Monolayer transition metal dichalcogenide materials (MX2 where M= Mo, W, and X = S, Se, and Te) in the distorted octahedral 1T′ phase, on the other hand, are a new class of QSHIs that retain their topological properties on different substrates and are completely accessible to high resolution scanned probe microscopy. Monolayer 1T′-WTe2 films have recently been shown to exhibit all of the hallmarks of the QSH effect (e.g., band inversion, helical edge states, and edge state quantum conduction).

Monolayer 1T′-WTe2, however, poses challenges for quantitative microscopy of topological edge states due to the high degree of structural disorder in the edges of two-dimensional 1T′-WTe2 islands produced by molecular beam epitaxy. Although the existence of topological edge states is protected against disorder, quantitative characterization of their decay lengths, dispersion features, and defect interactions requires crystallographically well-ordered edges since these properties strongly depend on edge orientation, strain, and chemical environment.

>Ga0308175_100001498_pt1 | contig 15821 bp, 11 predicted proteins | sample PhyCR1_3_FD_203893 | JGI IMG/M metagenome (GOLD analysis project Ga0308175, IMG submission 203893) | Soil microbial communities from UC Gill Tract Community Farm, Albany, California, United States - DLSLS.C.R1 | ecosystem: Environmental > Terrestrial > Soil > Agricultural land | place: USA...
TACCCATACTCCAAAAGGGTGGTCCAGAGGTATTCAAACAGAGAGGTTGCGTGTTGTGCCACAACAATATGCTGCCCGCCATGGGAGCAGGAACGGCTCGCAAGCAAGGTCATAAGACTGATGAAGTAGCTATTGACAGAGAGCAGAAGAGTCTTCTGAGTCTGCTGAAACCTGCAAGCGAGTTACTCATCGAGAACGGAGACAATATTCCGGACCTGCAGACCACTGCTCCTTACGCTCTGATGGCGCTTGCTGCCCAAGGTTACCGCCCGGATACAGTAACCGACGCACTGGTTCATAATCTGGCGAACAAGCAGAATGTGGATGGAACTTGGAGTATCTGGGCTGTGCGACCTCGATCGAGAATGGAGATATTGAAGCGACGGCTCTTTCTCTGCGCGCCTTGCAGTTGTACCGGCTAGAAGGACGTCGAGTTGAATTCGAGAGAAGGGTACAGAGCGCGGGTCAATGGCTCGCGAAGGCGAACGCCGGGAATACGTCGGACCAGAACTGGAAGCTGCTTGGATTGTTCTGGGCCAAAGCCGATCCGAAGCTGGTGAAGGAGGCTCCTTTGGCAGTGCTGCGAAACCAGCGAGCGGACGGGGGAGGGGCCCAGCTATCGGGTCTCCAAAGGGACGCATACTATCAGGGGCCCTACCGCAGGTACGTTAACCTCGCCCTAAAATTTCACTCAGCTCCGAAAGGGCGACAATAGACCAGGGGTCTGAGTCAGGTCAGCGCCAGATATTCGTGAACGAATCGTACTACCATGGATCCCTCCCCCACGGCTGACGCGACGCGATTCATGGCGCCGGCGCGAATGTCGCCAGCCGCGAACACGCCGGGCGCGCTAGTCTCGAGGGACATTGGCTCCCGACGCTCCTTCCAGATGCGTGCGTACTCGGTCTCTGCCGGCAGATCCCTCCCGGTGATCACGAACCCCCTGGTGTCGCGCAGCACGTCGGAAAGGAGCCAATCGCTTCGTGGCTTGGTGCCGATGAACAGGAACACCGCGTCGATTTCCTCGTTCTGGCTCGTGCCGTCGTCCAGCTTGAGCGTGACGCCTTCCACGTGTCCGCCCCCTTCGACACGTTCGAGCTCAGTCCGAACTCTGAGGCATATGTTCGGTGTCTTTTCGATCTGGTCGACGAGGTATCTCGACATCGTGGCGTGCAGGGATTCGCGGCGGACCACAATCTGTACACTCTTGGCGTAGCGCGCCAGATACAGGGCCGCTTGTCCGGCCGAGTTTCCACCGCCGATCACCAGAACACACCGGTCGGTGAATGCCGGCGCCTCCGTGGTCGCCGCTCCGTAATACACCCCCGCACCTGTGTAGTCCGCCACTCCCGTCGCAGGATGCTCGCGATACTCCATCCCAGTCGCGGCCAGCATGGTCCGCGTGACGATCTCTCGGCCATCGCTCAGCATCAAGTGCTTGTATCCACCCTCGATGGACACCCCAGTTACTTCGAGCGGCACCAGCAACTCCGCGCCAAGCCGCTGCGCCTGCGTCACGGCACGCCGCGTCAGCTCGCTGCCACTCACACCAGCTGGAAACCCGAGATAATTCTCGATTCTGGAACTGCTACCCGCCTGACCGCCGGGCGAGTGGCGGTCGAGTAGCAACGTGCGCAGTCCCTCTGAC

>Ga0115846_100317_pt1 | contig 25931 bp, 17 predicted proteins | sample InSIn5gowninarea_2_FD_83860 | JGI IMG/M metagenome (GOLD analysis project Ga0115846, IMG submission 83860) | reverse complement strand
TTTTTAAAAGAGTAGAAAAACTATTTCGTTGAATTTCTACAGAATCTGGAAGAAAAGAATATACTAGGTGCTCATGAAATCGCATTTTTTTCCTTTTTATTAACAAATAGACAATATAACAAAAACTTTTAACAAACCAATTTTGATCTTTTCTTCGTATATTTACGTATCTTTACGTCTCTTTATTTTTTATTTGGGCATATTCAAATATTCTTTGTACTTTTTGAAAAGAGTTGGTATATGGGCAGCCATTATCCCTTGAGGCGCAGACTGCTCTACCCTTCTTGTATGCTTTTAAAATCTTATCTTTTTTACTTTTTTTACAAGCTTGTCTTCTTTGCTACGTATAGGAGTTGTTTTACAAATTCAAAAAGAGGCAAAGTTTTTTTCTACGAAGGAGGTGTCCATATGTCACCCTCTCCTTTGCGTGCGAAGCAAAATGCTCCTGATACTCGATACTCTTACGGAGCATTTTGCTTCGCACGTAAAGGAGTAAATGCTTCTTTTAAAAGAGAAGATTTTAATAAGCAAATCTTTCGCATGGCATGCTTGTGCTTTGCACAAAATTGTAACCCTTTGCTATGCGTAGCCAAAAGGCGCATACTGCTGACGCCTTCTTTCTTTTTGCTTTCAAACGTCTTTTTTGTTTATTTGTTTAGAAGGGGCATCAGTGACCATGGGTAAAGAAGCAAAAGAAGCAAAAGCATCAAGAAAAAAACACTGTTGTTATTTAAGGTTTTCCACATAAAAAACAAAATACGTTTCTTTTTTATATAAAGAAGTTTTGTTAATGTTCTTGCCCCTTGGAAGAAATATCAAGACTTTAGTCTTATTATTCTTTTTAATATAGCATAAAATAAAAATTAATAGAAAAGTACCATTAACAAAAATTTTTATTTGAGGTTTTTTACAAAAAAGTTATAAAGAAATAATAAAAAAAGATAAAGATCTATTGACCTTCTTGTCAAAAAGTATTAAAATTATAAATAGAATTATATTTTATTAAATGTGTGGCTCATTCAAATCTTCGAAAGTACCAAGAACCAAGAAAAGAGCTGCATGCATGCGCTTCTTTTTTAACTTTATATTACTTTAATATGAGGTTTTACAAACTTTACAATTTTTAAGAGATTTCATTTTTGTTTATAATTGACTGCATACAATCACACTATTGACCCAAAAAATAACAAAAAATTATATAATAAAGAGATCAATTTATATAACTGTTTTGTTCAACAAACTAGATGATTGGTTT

Now, Miguel Moreno Ugeda (Ikerbasque Research associate, DIPC, CFM) and collaborators 1 in order to achieve structurally well-defined boundaries in a fully accessible QSHI, have grown mixed-phase WSe2 monolayers on SiC (0001) using molecular beam epitaxy techniques.

Figure 1. Atomic structure of mixed-phase single-layer WSe2. Calculated unit cells and side-view sketches of the 1T′ and 1H phases of single-layer WSe2. Se atoms are depicted in blue, W atoms in orange.

Monolayer WSe2 is bimorphic with two stable crystalline phases, 1H and 1T′ (Figure 1), that are close in energy, thus enabling the growth of mixed topological/trivial phases with crystallographically defined phase boundary interfaces. The 1H phase (which is the structural ground state of WSe2) has a much larger electronic bandgap than the 1T′ phase, thus allowing the two phases to be easily distinguished. The onset of the quantum spin Hall effect in mixed-phase WSe2 results in topologically protected states at crystallographically well-defined 1T′–1H phase boundary interfaces.